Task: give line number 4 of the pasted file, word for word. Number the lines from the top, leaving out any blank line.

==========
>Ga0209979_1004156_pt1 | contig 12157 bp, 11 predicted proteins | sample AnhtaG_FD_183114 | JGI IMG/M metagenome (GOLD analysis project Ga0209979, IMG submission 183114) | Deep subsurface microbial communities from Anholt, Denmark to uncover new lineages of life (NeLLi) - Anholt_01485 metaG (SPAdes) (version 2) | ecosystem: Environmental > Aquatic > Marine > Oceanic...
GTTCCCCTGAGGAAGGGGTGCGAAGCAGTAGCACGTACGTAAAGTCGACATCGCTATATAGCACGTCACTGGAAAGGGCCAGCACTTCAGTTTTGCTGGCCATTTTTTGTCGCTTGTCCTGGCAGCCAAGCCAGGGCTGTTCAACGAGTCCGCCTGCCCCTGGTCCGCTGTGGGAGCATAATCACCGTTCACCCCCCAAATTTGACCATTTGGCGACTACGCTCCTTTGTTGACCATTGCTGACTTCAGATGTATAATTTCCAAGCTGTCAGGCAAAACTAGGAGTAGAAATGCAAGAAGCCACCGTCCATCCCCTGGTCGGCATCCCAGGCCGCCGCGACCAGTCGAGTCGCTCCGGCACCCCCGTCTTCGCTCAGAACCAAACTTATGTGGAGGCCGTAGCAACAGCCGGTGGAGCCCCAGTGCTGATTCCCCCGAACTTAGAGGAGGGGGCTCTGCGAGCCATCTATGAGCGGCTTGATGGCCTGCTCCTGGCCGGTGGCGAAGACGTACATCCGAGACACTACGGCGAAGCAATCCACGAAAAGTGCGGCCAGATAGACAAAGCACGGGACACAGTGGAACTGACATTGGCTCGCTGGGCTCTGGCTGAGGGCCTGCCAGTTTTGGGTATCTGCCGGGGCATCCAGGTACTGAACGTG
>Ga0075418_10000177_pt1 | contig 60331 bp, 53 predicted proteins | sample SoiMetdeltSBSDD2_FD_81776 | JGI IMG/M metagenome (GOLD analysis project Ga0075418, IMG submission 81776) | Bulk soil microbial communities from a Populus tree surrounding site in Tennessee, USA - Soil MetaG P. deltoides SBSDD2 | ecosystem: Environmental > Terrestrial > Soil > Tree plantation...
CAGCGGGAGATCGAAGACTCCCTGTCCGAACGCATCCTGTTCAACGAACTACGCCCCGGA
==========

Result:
CAGCGGGAGATCGAAGACTCCCTGTCCGAACGCATCCTGTTCAACGAACTACGCCCCGGA